Interesting conversation with indie musician - if Jimi Hendrix played every weekend in your town how often will you see him?

Interesting conversation with indie musician - if Jimi Hendrix played every weekend in your town how often will you see him?
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#1

This was great insight that made me rethink show appearances in order not to exhaust the local scene from doing to many shows thus declining interest.

If you think about it - you’d probably go nuts if Jimi Hendrix (Jimi Page, or plug in your fave musician) played every weekend in a local pub. I’d probably go every time for a month…then…maybe once a month, and will probably get bored fast.


#2

I’m not sure if I would ever go…Even if it was my favourite artist. I usually don’t enjoy concerts…Musicians usually sound way better on their recordings and I don’t get anything from the social vibe of humans congregating in large groups. I’d rather sit in the sound of vast silence…and crank some hard rock, metal, or mellow music on my own time and terms, when I feel the need.


#3

After the initial shock value of seeing a decaying corpse on stage, I think I’d probaby go once every few months. You also have to consider that you already know your favorite artist’s material like the back of your hand. Some indie band who may not even have a record out won’t exhaust the scene as fast because you can only hear their songs live once a week. Some food for thought.


#4

This is a good topic. I personally believe there is a lot to be said for not over-saturating your market. This holds true for both rotation bands and destination bands (a rotation band is a group that plays in a bar, and their audience is based on the bar’s natural draw. A destination band is where you show up at the venue because you want to see THEM.)

A lot of professional management companies that represent destination bands (which Jimi Hendrix was) have a clause in their contracts that they won’t perform within a 60-100 mile radius of venues, because it causes the concert promoters to have to compete with each other over the same act. Its a conflict of interest.

The one exception to this is musicians that specialize in certain areas. If Renato Neto, Andy McKee, or Valentina Lisitsa played multiple concerts in my area, I’d go watch them as many times as I possibly could because their musicianship is at such an incredible level, I could really learn something every time I watch them. I wouldn’t say the same of Eric Clapton or Jimi Hendrix, though I’m sure many others would.

In my experience, I’ve found it’s not the same. In college, you’re required to attend a certain number of professional performances per semester. The reason for this is that you learn and retain more information, and different information from subjecting yourself to the challenges of observing a musician in an environment different from the recorded performance (as in being there vs watching them). You also retain more information because of observing with the addition of a visual stimulant. You’re watching them in addition to hearing them.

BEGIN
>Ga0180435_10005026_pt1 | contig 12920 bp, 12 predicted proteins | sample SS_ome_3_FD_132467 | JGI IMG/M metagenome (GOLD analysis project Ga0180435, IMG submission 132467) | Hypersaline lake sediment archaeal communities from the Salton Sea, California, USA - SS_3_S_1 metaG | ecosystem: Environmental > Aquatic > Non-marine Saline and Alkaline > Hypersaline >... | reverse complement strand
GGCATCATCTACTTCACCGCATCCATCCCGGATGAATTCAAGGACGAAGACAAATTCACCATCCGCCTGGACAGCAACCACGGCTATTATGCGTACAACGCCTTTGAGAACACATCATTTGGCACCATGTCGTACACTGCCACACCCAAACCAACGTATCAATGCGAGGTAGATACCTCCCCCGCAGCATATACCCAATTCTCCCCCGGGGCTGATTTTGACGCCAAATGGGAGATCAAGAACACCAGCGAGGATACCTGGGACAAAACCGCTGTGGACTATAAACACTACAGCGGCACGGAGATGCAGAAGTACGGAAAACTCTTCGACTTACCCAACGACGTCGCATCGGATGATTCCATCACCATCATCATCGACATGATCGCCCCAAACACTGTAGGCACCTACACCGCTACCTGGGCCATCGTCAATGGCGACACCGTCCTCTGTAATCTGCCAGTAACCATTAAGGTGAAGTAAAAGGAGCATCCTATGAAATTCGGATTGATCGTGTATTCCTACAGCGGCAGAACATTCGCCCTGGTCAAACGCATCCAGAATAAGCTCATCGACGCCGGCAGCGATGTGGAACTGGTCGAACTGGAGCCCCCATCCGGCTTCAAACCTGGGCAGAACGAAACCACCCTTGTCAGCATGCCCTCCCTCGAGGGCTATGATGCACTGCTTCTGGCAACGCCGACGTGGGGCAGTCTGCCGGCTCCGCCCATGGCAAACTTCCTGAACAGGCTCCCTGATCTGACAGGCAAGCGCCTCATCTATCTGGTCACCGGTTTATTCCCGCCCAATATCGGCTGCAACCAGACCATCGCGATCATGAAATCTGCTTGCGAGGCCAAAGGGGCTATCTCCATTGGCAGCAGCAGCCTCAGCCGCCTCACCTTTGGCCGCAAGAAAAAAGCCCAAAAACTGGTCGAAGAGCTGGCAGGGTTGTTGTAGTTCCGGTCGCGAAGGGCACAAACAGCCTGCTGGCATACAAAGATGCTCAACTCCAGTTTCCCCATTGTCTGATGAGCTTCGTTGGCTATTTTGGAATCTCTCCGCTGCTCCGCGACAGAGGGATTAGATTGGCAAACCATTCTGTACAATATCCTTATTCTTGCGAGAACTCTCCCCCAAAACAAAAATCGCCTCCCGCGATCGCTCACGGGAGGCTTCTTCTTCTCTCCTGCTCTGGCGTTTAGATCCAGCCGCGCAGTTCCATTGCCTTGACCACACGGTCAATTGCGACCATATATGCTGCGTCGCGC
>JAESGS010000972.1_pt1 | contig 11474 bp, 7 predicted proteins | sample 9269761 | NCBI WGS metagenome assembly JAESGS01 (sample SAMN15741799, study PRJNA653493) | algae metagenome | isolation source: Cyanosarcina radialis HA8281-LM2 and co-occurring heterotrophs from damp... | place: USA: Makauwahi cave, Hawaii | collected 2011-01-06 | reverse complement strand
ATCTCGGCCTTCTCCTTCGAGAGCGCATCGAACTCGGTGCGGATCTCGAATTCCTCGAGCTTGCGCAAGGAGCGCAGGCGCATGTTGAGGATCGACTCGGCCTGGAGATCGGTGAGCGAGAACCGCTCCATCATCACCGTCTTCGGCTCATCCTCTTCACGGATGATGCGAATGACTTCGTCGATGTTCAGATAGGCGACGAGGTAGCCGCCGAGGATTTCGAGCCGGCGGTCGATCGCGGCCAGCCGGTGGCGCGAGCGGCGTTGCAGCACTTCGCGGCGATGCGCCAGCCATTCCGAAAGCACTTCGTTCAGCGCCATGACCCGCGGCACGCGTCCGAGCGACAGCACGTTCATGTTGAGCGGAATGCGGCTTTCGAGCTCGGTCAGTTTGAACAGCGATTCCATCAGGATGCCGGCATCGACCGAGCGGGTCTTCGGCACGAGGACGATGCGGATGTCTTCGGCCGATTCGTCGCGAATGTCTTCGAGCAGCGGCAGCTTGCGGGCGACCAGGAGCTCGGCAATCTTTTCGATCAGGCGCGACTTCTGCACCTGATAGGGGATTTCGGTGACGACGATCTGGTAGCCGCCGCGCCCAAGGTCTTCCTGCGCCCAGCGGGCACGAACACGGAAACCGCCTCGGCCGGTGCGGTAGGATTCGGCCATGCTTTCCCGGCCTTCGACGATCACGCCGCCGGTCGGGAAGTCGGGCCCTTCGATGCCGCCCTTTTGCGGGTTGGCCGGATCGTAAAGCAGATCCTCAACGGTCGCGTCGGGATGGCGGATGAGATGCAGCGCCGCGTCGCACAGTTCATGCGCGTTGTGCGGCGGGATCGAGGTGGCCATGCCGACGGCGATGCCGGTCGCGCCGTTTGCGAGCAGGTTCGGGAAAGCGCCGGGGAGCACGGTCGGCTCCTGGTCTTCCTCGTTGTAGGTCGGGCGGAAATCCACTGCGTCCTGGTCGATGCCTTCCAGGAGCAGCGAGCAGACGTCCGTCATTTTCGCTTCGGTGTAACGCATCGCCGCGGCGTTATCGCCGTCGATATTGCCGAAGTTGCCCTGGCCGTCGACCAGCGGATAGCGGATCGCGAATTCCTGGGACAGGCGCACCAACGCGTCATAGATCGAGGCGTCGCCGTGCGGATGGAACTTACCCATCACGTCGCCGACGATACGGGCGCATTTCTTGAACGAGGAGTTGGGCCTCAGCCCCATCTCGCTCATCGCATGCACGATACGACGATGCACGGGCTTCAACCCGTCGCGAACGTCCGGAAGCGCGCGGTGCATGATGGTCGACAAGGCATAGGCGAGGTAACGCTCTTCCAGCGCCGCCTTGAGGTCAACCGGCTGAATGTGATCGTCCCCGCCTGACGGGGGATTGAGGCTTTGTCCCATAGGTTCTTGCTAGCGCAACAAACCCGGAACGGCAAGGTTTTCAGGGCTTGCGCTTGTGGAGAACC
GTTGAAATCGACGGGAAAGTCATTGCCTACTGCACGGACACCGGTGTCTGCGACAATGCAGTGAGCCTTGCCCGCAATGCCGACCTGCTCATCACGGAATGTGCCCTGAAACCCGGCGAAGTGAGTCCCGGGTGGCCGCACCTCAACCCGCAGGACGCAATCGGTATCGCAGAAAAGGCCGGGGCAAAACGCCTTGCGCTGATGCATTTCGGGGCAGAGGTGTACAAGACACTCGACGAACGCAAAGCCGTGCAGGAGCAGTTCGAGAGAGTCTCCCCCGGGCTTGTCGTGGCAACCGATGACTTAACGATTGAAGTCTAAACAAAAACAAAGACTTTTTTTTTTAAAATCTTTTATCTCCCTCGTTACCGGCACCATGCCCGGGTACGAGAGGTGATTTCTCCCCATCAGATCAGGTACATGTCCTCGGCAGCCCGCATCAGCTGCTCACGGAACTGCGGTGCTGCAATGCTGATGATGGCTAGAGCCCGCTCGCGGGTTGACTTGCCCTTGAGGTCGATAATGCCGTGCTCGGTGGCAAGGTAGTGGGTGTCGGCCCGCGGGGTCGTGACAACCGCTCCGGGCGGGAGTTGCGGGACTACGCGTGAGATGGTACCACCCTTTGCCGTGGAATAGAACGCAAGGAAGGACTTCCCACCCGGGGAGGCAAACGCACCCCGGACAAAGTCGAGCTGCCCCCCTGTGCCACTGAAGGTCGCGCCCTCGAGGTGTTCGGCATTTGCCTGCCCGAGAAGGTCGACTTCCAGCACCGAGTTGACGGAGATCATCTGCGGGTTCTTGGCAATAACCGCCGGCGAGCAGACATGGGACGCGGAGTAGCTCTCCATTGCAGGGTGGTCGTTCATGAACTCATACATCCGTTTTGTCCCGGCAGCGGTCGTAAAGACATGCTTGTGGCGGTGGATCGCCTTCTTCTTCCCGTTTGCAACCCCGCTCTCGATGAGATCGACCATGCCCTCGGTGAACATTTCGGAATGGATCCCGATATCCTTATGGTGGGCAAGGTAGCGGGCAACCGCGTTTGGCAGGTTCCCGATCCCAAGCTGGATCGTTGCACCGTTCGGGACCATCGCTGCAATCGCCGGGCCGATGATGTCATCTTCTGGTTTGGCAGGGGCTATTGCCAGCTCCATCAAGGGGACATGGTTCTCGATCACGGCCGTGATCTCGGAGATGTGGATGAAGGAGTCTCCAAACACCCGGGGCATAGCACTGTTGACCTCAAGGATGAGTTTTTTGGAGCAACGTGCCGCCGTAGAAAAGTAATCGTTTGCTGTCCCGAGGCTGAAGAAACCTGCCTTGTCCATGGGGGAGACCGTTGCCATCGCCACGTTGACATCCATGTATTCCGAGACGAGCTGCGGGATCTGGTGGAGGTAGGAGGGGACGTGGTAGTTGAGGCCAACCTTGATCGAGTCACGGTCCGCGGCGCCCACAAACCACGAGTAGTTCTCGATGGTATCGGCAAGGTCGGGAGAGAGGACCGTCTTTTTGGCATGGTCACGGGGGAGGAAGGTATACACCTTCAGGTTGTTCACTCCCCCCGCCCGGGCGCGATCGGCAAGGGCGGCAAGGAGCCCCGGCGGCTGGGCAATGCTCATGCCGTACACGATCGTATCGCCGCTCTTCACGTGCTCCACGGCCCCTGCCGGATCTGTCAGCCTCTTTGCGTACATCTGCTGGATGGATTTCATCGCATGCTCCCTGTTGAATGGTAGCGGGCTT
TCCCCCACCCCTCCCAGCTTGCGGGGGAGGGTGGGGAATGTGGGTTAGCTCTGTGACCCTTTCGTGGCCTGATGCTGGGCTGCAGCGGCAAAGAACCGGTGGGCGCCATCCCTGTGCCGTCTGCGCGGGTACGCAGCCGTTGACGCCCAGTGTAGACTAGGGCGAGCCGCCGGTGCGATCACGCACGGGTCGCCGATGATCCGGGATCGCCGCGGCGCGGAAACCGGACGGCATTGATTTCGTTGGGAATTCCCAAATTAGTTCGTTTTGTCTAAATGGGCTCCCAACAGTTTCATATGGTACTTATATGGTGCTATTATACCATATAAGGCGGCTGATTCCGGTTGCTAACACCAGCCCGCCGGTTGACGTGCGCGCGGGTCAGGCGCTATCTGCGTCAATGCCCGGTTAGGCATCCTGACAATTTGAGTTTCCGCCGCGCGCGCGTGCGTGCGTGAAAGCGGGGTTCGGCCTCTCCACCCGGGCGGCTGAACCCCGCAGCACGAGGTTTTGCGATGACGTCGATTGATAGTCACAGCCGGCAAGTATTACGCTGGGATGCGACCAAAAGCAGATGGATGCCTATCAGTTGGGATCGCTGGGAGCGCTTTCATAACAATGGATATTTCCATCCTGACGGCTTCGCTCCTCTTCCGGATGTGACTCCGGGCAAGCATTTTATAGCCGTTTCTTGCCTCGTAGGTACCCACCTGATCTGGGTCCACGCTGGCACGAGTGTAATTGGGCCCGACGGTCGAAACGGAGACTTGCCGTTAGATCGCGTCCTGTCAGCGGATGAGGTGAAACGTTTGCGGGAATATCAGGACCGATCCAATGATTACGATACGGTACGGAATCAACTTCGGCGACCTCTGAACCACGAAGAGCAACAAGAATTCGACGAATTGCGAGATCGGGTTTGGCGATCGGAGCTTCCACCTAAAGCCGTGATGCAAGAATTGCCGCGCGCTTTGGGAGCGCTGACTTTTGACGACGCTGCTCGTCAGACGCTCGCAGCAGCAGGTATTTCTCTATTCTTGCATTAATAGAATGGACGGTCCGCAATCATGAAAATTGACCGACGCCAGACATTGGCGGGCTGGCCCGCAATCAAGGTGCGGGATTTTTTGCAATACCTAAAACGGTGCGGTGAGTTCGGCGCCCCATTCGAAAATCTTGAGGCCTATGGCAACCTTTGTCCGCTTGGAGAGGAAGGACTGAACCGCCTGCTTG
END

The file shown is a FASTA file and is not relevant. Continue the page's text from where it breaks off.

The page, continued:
For me this hinges on WHY I’m there to see them, and how much I get out of watching them. More specifically (for me), does watching them challenge me to grow as a player? Do you walk away understanding something you didn’t understand before about the musical arts? Or about the rhythm…chordal harmony…or about technique? I can watch Renato Neto or Jordan Rudess over and over, and observe an insane amount of originality and creativity in how they blend and layer sounds on a keyboard. I wouldn’t get that from having watched George Duke or Brad Paisley, even though they’re arguably just as good of musicians.

Long story short, it doesn’t have anything to do with the player. It has to do with you. What parts of their musicianship and their performance do YOU identify with? What do YOU get out of it? No correct or incorrect answer. Its just all about what you want.

Some thoughts!

:smiley:


#5

I usually try not to look at how a musician plays something, no matter how close you try to cover something it is always “you” or so I’ve discovered. I usually go to a concert more for the feeling.
There are better nights than others for sure, I remember seeing Vai at a G3 and wasn’t moved at all, then same year I saw him in a small dingy club and it was incredible.
I might pick up a trick or two but it always goes thru my filter, I really don’t try to mimic anyone too much.


#6

Not once.


#7

This TOTALLY cracked me up.

Even for the local indie bands I follow, I only go see them once every few months, regardless of whether they have an album out or not. To me, it’s just as easy to burn out on them as it would be to see a world famous artist that I dig.


#8